Historical Highlights

Speaker of the House Howell Cobb of Georgia

October 09, 1868
Speaker of the House Howell Cobb of Georgia Collection of the U.S. House of Representatives
About this object
The portrait of Speaker Howell Cobb, purchased by the House of Representatives in 1912, was painted by Lucy May Stanton, a well-respected Georgia artist.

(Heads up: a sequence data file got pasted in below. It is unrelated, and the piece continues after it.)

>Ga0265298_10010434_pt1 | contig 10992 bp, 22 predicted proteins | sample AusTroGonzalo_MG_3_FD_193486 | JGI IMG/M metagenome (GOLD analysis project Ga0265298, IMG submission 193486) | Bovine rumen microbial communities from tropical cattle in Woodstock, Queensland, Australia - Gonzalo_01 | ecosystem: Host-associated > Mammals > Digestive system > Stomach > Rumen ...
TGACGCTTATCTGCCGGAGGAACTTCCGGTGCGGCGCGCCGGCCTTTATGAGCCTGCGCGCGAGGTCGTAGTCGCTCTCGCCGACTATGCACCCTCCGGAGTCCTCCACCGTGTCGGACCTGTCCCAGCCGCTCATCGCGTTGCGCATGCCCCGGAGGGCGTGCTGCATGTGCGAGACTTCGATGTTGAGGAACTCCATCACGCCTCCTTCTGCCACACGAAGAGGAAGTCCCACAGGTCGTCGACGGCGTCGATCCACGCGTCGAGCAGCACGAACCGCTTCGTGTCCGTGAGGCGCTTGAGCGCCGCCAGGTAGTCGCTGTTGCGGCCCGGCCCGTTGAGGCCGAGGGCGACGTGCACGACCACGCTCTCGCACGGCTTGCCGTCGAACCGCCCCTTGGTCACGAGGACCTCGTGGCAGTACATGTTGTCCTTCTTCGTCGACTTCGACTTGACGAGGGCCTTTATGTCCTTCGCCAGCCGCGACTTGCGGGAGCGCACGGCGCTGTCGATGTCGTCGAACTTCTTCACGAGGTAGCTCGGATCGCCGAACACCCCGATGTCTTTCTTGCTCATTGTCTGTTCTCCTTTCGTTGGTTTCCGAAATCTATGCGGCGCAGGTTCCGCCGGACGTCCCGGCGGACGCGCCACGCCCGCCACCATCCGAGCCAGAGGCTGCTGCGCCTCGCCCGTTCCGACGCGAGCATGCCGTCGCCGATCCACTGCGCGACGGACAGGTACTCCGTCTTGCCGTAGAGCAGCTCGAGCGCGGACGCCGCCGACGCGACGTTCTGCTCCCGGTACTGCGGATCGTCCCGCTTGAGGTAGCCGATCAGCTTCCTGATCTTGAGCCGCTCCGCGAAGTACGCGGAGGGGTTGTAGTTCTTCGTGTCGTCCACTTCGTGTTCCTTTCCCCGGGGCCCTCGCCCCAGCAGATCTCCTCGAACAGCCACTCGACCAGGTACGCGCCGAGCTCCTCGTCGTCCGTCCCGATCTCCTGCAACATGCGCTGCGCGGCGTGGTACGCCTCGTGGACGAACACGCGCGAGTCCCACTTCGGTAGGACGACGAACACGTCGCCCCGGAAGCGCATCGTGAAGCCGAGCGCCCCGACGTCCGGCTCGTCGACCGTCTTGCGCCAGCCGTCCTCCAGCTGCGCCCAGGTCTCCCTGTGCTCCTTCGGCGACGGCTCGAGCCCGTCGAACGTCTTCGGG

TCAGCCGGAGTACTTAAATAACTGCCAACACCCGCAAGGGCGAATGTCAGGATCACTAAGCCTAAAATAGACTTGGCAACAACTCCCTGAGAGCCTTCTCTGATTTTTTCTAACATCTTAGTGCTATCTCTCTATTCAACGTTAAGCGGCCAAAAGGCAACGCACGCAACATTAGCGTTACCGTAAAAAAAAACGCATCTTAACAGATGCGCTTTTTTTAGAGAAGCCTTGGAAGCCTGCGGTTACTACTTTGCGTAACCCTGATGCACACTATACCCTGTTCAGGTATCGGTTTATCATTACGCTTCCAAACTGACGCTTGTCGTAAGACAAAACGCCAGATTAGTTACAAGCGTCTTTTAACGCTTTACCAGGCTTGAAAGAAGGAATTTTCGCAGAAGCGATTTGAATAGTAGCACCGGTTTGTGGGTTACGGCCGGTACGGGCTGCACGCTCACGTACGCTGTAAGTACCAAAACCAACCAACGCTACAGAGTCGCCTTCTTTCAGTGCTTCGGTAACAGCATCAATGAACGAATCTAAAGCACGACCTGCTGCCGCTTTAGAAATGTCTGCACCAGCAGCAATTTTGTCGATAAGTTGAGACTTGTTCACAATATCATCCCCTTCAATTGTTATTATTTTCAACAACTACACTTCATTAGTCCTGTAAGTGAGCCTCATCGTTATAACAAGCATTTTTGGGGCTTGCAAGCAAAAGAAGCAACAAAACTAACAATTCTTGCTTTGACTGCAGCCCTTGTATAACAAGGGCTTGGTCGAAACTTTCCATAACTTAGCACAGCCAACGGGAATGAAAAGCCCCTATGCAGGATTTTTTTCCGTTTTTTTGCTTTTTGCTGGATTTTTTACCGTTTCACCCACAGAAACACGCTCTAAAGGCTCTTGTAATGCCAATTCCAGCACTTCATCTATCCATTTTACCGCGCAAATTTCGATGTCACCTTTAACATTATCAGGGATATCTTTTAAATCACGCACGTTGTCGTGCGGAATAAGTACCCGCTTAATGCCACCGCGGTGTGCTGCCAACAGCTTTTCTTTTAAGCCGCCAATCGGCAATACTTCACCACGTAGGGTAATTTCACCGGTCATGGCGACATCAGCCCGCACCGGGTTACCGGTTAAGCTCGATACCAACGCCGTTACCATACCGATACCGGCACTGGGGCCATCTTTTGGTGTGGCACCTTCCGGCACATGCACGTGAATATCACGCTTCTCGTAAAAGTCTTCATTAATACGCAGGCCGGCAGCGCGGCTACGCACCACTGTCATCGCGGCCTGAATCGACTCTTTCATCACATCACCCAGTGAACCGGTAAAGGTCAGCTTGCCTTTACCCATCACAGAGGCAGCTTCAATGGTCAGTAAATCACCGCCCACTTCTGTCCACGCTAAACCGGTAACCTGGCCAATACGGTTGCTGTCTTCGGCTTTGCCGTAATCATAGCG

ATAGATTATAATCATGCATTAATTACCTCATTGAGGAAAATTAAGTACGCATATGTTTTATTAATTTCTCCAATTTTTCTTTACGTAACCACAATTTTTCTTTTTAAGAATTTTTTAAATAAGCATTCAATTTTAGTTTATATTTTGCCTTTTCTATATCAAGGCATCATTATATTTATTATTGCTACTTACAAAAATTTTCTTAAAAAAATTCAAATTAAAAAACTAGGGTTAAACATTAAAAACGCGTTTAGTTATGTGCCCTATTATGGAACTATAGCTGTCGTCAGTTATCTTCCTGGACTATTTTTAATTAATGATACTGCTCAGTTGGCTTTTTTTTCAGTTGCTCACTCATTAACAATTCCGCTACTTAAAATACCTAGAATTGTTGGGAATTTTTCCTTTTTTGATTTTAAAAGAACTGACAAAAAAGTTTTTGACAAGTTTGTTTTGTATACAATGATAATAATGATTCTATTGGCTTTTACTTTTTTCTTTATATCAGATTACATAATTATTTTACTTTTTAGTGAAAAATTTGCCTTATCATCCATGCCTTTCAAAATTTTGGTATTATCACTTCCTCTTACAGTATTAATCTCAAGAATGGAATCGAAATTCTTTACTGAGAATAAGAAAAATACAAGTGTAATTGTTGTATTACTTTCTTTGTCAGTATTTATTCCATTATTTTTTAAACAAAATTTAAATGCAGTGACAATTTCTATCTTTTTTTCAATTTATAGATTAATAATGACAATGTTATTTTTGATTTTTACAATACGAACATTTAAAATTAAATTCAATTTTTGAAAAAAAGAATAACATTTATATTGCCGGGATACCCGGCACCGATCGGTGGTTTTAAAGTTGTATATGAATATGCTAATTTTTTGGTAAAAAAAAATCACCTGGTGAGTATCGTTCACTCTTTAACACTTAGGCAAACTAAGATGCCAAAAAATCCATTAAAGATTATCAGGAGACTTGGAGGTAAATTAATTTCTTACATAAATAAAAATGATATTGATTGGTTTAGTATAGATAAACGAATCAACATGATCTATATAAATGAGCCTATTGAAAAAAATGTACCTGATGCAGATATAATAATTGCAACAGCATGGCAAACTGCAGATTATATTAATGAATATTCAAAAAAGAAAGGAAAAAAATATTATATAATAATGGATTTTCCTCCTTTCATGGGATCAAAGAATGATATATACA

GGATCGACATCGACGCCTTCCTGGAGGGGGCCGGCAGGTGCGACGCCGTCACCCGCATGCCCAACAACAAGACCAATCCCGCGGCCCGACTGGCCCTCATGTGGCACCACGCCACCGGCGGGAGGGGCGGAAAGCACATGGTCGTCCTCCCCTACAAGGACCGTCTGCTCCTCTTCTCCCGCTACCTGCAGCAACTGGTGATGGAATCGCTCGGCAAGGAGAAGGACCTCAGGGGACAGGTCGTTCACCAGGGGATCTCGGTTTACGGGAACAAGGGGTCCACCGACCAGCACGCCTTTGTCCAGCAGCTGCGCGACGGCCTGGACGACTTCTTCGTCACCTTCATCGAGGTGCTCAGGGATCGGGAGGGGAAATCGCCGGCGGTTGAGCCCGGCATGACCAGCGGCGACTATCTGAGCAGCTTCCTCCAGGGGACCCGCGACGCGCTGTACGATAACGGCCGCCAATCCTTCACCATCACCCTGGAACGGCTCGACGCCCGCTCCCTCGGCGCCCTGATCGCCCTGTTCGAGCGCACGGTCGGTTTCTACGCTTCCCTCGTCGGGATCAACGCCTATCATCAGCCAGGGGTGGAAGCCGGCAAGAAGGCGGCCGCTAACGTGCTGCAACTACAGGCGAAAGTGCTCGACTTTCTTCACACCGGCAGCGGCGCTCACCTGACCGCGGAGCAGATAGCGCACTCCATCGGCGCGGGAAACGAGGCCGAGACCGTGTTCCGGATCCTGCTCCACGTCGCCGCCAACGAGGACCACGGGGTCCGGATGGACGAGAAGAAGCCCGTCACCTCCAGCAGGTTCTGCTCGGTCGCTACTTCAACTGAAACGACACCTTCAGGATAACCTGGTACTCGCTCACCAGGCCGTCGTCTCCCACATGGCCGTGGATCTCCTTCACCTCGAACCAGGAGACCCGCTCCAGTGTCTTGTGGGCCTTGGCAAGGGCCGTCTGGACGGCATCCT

On this date, former Speaker of the House Howell Cobb of Georgia died of a heart attack in New York City. Born on September 7, 1815, at his family’s “Cherry Hill” plantation in Jefferson County, Georgia, Cobb trained in the law and started in politics in 1836 as a pledged vote from Georgia for presidential candidate Martin Van Buren in the Electoral College. As a result, Cobb was rewarded with the post of solicitor general for the western judicial circuit of Georgia. He joined the Democratic slate of nominees in 1842, and won a Georgia At-Large seat in the U.S. House for the 28th Congress (1843–1845). Cobb broke with other Southern Members who sought to combine their state delegations into a sectional voting bloc in order to protect the system of slavery. In 1849, his pro-Union stance thrust him into the Speakership on the 63rd ballot as a compromise candidate, paving the way for him to oversee passage of the Compromise of 1850. After serving a single term as Speaker, Cobb was elected governor of Georgia on the Unionist ticket. He served in the governor’s mansion for one term, later running for the Senate but failing to secure the Democratic nomination in 1853. He returned to the House of Representatives in 1855 where he was drawn further and further into sectional politics. He served on the committee that determined the fate of South Carolina Representative Preston Brooks, who had savagely caned Massachusetts Senator Charles Sumner on the Senate Floor after Sumner delivered a passionate antislavery speech. Cobb stood with fellow Southerners who believed Brooks’ action was justified. “We hold that there has been no violation, in this case, of the privileges of either House of Congress, or any member thereof, over which this House has any jurisdiction,” Cobb wrote on behalf of the committee minority. The incident marked the start of a public turn in Cobb’s sympathies from Unionist to Secessionist. In 1857, Cobb left Congress to become Secretary of the Treasury in the cabinet of Democratic President James Buchanan. Cobb resigned a month after the election of President Abraham Lincoln and returned to Georgia, where he took up the cause of secession and served as chairman of the convention which formed the Confederate States. Cobb joined the Confederate army as a colonel in 1861, eventually surrendering to Union forces as a general in April 1865. President Andrew Johnson pardoned Cobb on July 4, 1868, only months before his death.

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